This post contributes to our occasional series of guest posts by external researchers who have used the Bank of England’s archives for their work on subjects outside traditional central banking topics.
When Britain created the Exchange Equalisation Account (EEA) in 1932, its designers had little sense of the controversy that would ensue. The previous year, Britain had suspended gold convertibility, and the volatile capital flows that followed convinced officials that they needed a tool for managing the exchange rate. The EEA – originally a fund solely for foreign exchange interventions (its remit is broader now) – seemed not only necessary but eminently reasonable. To a world in the throes of depression, however, it looked like a means to weaken sterling and reap a competitive advantage. America responded by establishing the Exchange Stabilization Fund (ESF) in what many viewed as another escalation in the conflict that was tearing the international monetary system apart.
Restrictions on activity to curb the spread of Covid-19 led to a shutdown of specific parts of the economy. These lockdown measures can be thought of as a shock that suddenly decreases the supply of affected sectors, which lowers output and increases their price. Guerrieri et al (2020) propose a theoretical model of ‘Keynesian supply shocks’ where a sectoral supply shock triggers knock-on effects on demand in other sectors which, if strong enough, can lead to a fall in aggregate prices and output – thus resembling an aggregate demand shock. In a recent paper, we provide empirical evidence supporting this hypothesis using pre-Covid data. Our results suggest a different way to look at the Covid crisis and business cycles in general.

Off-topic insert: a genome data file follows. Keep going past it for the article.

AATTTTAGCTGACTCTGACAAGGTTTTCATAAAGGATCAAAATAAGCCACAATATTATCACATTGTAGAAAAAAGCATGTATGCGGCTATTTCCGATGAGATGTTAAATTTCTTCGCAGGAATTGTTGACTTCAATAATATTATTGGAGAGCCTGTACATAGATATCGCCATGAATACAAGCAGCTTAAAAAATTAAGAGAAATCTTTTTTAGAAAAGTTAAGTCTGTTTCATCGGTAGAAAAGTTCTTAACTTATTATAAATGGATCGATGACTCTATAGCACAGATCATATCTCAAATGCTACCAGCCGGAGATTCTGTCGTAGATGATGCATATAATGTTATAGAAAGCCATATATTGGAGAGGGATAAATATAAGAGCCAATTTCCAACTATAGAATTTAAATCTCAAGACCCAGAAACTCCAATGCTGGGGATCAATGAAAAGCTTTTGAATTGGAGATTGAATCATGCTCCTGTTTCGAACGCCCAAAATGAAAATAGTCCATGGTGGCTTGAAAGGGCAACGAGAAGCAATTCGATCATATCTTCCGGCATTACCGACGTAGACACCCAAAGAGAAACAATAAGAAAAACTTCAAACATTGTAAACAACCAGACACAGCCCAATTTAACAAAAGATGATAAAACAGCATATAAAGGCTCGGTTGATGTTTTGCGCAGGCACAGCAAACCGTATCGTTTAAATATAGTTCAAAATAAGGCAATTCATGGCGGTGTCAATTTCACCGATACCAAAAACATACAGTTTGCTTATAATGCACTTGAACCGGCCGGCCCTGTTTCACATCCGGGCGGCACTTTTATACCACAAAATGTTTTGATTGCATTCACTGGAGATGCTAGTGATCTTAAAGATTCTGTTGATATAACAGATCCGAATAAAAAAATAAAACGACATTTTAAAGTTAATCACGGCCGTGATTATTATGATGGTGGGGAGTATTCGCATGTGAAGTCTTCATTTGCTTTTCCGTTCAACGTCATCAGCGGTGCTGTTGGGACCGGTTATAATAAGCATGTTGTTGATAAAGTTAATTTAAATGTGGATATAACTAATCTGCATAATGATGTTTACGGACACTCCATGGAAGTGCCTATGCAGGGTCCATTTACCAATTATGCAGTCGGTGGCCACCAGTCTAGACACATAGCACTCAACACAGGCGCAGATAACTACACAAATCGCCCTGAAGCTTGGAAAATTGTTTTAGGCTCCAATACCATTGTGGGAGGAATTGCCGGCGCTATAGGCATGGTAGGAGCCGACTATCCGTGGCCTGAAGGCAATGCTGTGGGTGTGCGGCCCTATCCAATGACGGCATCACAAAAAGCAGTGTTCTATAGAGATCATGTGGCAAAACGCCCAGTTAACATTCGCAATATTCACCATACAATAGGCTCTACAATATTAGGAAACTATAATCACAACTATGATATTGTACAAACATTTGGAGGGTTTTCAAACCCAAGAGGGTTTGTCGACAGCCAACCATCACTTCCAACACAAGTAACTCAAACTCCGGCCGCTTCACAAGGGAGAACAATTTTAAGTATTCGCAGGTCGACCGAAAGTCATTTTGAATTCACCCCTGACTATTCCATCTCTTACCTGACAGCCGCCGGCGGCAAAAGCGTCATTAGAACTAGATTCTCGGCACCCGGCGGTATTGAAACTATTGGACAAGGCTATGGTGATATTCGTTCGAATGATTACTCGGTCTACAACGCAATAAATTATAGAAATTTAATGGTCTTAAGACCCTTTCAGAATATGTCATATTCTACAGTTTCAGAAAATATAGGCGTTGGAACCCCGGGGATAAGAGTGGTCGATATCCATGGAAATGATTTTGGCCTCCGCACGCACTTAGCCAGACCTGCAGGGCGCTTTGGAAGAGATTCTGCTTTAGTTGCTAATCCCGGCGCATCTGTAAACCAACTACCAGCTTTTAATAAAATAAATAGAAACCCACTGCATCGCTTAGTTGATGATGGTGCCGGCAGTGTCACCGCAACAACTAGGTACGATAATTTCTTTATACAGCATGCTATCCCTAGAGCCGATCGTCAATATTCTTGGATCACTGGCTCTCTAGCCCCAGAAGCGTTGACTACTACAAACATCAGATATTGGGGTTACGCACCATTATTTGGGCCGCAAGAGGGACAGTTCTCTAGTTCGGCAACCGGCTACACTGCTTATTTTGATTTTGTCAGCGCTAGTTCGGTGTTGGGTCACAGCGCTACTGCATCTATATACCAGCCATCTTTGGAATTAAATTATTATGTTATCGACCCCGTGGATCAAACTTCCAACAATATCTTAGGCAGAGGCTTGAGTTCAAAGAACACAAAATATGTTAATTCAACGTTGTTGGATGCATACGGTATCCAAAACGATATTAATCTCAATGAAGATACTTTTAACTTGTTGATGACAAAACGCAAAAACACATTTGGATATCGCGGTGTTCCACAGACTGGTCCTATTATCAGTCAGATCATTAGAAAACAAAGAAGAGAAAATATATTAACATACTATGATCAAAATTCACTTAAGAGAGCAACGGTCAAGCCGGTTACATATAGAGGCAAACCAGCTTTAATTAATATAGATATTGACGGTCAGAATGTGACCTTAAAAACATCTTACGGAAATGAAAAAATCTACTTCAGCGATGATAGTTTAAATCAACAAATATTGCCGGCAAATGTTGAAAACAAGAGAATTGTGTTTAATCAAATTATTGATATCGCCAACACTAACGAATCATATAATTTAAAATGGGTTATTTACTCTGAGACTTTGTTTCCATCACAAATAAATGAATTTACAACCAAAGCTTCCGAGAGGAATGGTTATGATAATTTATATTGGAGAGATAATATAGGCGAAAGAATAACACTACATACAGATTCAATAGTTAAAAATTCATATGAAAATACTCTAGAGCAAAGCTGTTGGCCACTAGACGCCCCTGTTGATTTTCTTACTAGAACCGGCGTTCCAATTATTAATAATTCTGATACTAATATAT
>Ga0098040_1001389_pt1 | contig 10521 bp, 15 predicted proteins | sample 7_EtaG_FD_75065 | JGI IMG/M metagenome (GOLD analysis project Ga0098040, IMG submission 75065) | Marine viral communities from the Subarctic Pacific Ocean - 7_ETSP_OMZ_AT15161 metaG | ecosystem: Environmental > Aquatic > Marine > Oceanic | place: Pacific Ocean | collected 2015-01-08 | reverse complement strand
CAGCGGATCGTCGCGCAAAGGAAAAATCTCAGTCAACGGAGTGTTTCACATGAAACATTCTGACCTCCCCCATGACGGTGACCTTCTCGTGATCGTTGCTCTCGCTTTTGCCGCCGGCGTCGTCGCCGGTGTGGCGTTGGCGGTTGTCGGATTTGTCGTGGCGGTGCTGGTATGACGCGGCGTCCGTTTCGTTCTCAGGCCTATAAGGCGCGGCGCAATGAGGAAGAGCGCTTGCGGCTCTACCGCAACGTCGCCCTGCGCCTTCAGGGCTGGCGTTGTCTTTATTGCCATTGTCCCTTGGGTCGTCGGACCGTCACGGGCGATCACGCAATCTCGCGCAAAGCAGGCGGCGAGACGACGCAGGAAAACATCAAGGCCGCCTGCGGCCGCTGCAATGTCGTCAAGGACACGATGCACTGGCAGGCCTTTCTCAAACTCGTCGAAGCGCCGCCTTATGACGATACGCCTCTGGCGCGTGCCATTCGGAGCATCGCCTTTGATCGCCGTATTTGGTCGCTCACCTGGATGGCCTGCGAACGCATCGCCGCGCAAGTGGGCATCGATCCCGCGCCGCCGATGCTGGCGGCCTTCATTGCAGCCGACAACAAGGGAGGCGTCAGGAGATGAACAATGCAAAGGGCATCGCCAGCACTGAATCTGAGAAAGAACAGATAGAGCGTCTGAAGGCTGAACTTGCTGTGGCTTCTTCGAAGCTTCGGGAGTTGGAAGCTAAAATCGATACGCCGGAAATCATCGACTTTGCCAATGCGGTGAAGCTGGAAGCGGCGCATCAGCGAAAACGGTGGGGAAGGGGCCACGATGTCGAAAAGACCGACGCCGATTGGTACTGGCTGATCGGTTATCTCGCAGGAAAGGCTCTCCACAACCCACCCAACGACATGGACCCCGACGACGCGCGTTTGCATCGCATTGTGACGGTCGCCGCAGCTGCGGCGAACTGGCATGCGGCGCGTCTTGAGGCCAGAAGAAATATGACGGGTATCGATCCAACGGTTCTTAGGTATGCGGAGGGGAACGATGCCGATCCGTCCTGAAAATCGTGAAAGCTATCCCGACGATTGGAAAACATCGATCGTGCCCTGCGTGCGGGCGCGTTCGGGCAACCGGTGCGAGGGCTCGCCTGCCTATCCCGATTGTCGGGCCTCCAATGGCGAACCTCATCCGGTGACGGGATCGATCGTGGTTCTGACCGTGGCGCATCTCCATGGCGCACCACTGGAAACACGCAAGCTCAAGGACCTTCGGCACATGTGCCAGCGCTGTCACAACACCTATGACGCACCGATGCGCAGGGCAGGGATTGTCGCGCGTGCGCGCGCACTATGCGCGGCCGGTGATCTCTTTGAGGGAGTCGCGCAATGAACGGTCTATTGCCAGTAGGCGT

The academic literature finds that the build-up of household debt before the 2008 financial crisis is linked to weaker consumption afterwards. But there is wider debate over the mechanisms at play. One strand of literature emphasises debt overhang acting through the level of leverage. Others find it was over-optimism acting through leverage growth. In this post, we revisit our previous analysis on leverage and consumption in the UK using synthetic cohort analysis. The correlation between leverage measures and their link to other macroeconomic variables mean it’s challenging to tease out their effects. Yet we find that whilst both mechanisms played a role, there is evidence that debt overhang linked to a tighter credit constraints was the bigger driver.